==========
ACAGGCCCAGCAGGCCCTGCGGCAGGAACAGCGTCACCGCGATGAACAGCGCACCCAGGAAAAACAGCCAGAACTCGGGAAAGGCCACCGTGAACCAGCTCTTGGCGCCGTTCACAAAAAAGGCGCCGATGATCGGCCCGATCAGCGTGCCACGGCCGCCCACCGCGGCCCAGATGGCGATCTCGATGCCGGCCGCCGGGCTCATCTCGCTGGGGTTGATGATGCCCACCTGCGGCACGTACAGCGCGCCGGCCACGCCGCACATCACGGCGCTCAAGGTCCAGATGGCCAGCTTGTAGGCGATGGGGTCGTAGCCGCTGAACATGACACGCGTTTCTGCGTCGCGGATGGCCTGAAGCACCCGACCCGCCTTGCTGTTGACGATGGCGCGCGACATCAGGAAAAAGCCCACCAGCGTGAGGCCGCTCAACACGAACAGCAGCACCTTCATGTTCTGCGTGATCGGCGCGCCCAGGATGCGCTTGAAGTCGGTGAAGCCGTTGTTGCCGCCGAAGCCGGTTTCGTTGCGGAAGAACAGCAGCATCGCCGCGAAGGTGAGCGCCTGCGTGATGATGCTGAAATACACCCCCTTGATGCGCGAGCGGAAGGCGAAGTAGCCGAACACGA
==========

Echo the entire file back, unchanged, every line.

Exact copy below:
ACAGGCCCAGCAGGCCCTGCGGCAGGAACAGCGTCACCGCGATGAACAGCGCACCCAGGAAAAACAGCCAGAACTCGGGAAAGGCCACCGTGAACCAGCTCTTGGCGCCGTTCACAAAAAAGGCGCCGATGATCGGCCCGATCAGCGTGCCACGGCCGCCCACCGCGGCCCAGATGGCGATCTCGATGCCGGCCGCCGGGCTCATCTCGCTGGGGTTGATGATGCCCACCTGCGGCACGTACAGCGCGCCGGCCACGCCGCACATCACGGCGCTCAAGGTCCAGATGGCCAGCTTGTAGGCGATGGGGTCGTAGCCGCTGAACATGACACGCGTTTCTGCGTCGCGGATGGCCTGAAGCACCCGACCCGCCTTGCTGTTGACGATGGCGCGCGACATCAGGAAAAAGCCCACCAGCGTGAGGCCGCTCAACACGAACAGCAGCACCTTCATGTTCTGCGTGATCGGCGCGCCCAGGATGCGCTTGAAGTCGGTGAAGCCGTTGTTGCCGCCGAAGCCGGTTTCGTTGCGGAAGAACAGCAGCATCGCCGCGAAGGTGAGCGCCTGCGTGATGATGCTGAAATACACCCCCTTGATGCGCGAGCGGAAGGCGAAGTAGCCGAACACGA